This is the most common loyalty program methodology. Frequent customers earn points, which translate into some type of reward. Whether it’s a discount, a freebie, or special customer treatment, customers work toward a certain amount of points to redeem their reward. Where many companies falter in this method, however, is making the relationship between points and tangible rewards complex and confusing. Fourteen points equals one dollar, and twenty dollars earns 50% off your next purchase in April! That’s not rewarding, that’s a headache. If you opt for a points-based loyalty program, keep the conversions simple and intuitive.

One example of a company using a points-based loyalty program well is Boloco. They speak the language of their audience by measuring points in dollars, and rewards in food items. Customers swipe their stylish Boloco card at every purchase and the card tracks the amount of money spent. Every $50 spent earns the customer a free item. Doesn’t matter if they choose a super jumbo burrito or an extra small smoothie – it’s free after $50. This is an example of a company simplifying points with an accessible customer reward system.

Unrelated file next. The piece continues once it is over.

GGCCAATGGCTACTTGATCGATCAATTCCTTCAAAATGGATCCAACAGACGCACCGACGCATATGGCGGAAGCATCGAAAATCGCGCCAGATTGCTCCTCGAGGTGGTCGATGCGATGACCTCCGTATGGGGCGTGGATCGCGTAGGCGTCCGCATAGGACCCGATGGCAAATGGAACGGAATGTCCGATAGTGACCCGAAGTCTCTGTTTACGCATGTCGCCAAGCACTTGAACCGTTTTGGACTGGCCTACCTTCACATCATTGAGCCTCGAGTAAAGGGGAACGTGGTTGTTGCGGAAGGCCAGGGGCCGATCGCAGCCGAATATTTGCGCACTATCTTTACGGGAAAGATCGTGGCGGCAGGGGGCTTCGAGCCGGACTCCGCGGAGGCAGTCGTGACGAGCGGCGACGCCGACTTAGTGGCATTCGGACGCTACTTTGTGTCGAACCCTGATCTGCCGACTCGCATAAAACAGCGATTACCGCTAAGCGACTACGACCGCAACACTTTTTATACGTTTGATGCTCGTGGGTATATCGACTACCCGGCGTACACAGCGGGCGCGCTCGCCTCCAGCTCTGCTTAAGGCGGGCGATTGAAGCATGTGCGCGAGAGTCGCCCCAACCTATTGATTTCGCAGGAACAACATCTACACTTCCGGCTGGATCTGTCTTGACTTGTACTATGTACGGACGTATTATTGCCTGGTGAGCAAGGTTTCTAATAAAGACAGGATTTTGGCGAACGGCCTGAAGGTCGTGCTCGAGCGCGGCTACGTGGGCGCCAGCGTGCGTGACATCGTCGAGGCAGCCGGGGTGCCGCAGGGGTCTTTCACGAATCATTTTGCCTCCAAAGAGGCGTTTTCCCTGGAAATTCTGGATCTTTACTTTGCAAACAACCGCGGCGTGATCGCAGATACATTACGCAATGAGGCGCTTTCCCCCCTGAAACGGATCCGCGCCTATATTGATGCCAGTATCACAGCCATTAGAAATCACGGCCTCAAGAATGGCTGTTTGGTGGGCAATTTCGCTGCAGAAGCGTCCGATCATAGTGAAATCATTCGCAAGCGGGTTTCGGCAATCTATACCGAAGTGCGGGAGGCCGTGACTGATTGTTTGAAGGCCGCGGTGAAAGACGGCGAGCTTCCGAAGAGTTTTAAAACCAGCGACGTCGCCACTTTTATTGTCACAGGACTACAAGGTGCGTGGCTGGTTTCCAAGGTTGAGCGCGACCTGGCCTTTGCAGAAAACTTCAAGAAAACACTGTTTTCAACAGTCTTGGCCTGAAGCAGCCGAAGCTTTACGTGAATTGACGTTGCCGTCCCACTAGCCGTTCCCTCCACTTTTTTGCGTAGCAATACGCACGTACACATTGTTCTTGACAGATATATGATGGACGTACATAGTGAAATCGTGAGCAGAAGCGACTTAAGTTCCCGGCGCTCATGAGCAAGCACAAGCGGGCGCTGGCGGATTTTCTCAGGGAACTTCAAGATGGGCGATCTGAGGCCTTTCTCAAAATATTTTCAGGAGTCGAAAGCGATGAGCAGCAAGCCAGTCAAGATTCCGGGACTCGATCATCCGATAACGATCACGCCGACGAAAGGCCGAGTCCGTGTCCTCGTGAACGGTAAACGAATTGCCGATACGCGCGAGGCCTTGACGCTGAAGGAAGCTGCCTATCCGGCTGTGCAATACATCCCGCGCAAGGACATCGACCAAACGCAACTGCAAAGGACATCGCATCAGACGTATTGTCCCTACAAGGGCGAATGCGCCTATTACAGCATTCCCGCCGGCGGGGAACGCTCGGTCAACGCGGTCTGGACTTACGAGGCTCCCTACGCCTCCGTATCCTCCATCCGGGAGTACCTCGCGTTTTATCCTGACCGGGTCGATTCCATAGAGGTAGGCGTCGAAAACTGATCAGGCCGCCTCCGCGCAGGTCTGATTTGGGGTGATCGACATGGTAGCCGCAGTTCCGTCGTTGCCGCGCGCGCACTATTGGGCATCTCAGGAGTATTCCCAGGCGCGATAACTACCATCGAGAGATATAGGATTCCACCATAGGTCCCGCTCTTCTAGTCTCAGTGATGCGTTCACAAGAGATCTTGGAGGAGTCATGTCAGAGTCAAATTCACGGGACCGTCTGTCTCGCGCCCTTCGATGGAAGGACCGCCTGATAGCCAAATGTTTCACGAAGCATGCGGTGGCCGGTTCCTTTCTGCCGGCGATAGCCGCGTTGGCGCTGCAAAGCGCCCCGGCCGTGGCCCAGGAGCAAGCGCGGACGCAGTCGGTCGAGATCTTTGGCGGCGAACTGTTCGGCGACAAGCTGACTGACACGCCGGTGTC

boloco loyalty program

Although a points system is perhaps the most common form of loyalty programs, it isn’t applicable to all business types — this type of loyalty program is most appropriate for businesses that encourage frequent, short-term purchases.

2) Use a Tier System to Reward Initial Loyalty and Encourage More Purchases

Finding a balance between attainable and desirable rewards is a challenge for most companies designing loyalty programs. One way to combat this is to implement a tiered system. Offer small rewards as a base offering for being a part of the program, and encourage repeat customers by increasing the value of the rewards as the customer moves up the loyalty ladder. This helps solve the problem of members forgetting about their points and never redeeming them because the time between purchase and gratification is too long.